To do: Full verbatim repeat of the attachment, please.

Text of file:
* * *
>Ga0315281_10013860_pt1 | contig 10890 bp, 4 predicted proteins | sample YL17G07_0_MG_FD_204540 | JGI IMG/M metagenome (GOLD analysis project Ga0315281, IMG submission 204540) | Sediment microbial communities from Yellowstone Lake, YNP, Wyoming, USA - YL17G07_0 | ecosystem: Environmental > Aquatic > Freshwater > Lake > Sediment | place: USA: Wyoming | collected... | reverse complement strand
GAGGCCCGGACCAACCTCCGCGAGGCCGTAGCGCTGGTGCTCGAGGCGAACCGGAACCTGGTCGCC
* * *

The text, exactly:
>Ga0315281_10013860_pt1 | contig 10890 bp, 4 predicted proteins | sample YL17G07_0_MG_FD_204540 | JGI IMG/M metagenome (GOLD analysis project Ga0315281, IMG submission 204540) | Sediment microbial communities from Yellowstone Lake, YNP, Wyoming, USA - YL17G07_0 | ecosystem: Environmental > Aquatic > Freshwater > Lake > Sediment | place: USA: Wyoming | collected... | reverse complement strand
GAGGCCCGGACCAACCTCCGCGAGGCCGTAGCGCTGGTGCTCGAGGCGAACCGGAACCTGGTCGCC